I was reading the US Mint profile of this new upcoming dollar and was amazed at the history of the origin of Braille as a means of communication, I never knew how it originated before...quite a story.
This will be the first US coin to ever have readable Braille on it. Reverse is a bust of Louis Braille and obverse is a student at a desk with a readable Braille word above it.
Looks pretty good, I think I will spring for a couple (at least) when it comes out. Don't think it will have the hype the Lincoln did tho.
Any comments on the suspected popularity of this coin?
(copied and pasted from the US Mint site, pics didn't come through for some reason)
The 2009 Louis Braille Bicentennial Silver Dollar commemorates the 200th anniversary of the birth of Louis Braille, inventor of the Braille system, which is still used by the blind to read and write.
Louis Braille was born in Coupvray, France, near Paris, on January 4, 1809. At the age of three, he lost the sight in his left eye as the result of an accident in his father's workshop. An infection spread to his right eye and he became completely blind by the age of four. At the age of 10, Braille received a scholarship to attend the Royal Institute for Blind Children in Paris, where he became the youngest student. At the school, most instruction was oral, but Braille read books for the blind, which had large letters embossed on the pages.
In 1821, a captain in Napoleon's army, Charles Barbier de la Serre, visited Braille's school and introduced a system he had invented called "night writing." This was a method for communicating on the battlefield at night without having to talk or light a match, which could alert the enemy. It consisted of 12 raised dots which could be combined to represent words by sounds rather than letters. Over the next few months, Braille experimented with different configurations until he found a simpler one using just six dots.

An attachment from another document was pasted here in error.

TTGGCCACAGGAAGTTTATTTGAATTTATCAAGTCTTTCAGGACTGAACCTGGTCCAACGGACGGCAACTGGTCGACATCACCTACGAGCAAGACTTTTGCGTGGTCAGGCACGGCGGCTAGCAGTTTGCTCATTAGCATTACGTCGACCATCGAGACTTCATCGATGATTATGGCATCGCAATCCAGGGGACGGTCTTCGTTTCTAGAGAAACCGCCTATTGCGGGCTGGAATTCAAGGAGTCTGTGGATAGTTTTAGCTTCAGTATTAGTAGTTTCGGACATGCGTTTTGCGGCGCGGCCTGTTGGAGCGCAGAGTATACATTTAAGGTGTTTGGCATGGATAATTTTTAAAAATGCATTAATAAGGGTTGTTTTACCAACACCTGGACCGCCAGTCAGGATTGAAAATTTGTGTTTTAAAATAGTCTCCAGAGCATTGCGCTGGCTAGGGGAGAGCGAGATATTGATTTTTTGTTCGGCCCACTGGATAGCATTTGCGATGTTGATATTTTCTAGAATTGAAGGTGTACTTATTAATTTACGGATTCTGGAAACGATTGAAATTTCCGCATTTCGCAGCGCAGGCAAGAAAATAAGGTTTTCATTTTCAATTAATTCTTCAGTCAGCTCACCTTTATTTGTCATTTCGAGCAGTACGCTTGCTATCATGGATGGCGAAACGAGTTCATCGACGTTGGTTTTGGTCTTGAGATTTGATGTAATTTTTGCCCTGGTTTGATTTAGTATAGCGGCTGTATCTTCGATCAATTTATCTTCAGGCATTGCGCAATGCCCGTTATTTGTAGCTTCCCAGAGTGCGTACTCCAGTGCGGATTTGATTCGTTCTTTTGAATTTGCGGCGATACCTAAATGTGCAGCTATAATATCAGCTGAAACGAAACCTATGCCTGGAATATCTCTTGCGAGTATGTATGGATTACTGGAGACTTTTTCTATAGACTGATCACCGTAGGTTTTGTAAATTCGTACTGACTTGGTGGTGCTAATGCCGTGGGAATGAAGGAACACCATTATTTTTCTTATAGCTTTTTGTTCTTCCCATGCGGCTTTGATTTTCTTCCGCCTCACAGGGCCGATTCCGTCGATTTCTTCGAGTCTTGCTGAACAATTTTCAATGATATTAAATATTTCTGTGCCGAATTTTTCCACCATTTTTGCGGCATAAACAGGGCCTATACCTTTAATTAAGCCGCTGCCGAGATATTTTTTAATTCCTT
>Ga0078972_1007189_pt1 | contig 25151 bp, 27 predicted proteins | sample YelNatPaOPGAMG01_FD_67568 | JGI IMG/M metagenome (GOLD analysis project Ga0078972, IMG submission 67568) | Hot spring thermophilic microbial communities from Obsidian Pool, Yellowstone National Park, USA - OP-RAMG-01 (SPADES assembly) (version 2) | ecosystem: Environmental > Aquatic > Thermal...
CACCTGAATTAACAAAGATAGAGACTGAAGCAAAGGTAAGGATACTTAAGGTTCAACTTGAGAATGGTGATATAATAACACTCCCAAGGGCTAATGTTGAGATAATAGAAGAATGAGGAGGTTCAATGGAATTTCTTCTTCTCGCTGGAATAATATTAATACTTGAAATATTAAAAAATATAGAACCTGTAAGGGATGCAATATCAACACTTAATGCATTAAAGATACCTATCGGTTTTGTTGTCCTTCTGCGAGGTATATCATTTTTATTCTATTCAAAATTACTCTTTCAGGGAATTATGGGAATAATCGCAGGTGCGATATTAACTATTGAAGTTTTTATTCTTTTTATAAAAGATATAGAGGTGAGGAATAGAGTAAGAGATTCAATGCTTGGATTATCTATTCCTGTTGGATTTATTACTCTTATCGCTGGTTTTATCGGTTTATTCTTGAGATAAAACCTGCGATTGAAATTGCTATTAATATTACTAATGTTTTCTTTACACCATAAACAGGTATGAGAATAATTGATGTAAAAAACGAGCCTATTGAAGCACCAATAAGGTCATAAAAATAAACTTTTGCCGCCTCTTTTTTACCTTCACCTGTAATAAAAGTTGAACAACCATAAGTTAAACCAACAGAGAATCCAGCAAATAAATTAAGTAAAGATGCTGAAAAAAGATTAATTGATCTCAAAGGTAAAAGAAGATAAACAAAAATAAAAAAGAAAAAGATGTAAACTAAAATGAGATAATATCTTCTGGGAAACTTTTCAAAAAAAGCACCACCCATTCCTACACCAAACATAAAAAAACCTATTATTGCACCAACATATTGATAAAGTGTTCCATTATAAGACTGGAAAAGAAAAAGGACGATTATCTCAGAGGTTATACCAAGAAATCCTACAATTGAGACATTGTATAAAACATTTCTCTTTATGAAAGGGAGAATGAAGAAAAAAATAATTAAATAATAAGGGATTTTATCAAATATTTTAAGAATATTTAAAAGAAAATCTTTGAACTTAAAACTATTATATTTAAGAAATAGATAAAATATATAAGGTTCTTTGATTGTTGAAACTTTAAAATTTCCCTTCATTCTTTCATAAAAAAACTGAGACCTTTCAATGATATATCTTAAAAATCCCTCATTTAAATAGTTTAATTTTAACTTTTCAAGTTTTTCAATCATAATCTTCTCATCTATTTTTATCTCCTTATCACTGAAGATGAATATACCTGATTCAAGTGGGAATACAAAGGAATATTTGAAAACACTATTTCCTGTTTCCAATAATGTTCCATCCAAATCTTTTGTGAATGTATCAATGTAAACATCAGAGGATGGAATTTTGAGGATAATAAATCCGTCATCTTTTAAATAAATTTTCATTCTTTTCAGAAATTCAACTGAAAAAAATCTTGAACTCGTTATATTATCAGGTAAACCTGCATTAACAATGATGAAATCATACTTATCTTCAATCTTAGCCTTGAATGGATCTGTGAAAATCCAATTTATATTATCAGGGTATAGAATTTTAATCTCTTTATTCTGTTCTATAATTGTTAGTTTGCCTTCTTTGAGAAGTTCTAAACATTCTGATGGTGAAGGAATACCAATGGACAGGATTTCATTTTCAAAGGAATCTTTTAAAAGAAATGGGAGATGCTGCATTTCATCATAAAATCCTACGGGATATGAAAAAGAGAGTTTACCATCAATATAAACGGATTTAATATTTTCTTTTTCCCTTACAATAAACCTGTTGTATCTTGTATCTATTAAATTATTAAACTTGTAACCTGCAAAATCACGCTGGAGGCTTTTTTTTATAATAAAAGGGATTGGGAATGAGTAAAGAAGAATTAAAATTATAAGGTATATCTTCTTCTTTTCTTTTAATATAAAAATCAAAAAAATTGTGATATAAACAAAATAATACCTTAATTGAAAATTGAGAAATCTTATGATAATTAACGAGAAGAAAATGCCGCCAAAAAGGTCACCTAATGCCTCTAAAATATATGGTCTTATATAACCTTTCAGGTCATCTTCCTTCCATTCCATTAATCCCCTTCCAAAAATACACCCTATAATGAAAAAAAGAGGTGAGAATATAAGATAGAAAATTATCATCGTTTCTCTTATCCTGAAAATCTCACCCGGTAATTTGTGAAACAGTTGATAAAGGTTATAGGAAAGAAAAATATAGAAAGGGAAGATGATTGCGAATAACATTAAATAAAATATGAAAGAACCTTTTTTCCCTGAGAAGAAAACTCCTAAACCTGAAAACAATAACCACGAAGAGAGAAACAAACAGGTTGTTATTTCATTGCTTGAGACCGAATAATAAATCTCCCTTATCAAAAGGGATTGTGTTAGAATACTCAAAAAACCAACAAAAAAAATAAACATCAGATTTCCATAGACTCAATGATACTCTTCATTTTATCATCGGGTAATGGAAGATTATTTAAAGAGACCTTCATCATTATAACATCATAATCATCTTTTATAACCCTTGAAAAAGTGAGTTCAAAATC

By the age of 15, using a blunt awl (the same type of tool that had injured his left eye 12 years earlier) to punch holes in paper to represent letters, Braille had developed the code that is essentially what we know today as modern Braille. It uses no more than six dots in a "cell" of two columns of up to three dots each to represent letters and contains a system of punctuation and "contractions" to speed reading and writing. It is read by passing the fingers over the raised dots.
Today, Braille has been adapted to almost every known language and is used everywhere from bus stops and maps to music notation and text books. In his native France, Louis Braille's achievement was recognized in 1952 - the 100th anniversary of his death - when his body was moved to Paris and interred in the Pantheon.
Now, for the first time in history, a United States coin features readable Braille. It is available in both proof and uncirculated versions. The obverse (heads) features a portrait of Louis Braille designed by United States Mint Artistic Infusion Program (AIP) Master Designer Joel Iskowitz
and sculpted by United States Mint Sculptor/Engraver Phebe Hemphill
. It is also inscribed with LIBERTY, IN GOD WE TRUST, LOUIS BRAILLE, 1809 and 2009.
The reverse (tails), showing a child reading a book in Braille, was designed by United States Mint AIP Master Designer Susan Gamble
and sculpted by United States Mint Sculptor/Engraver Joseph Menna
. The word Braille (abbreviated Brl in Braille code) is depicted in the upper field. The word INDEPENDENCE is featured on a bookshelf behind the child, in addition to the inscriptions UNITED STATES OF AMERICA, ONE DOLLAR and E PLURIBUS UNUM.
Surcharges from sales of the 2009 Louis Braille Bicentennial Silver Dollar are authorized to be paid to the National Federation of the Blind to further its programs to promote Braille literacy.
2009 Louis Braille Bicentennial Silver Dollar Proof Obverse
2009 Louis Braille Bicentennial Silver Dollar Proof Reverse
2009 Louis Braille Bicentennial Silver Dollar Uncirculated Obverse
2009 Louis Braille Bicentennial Silver Dollar Uncirculated Reverse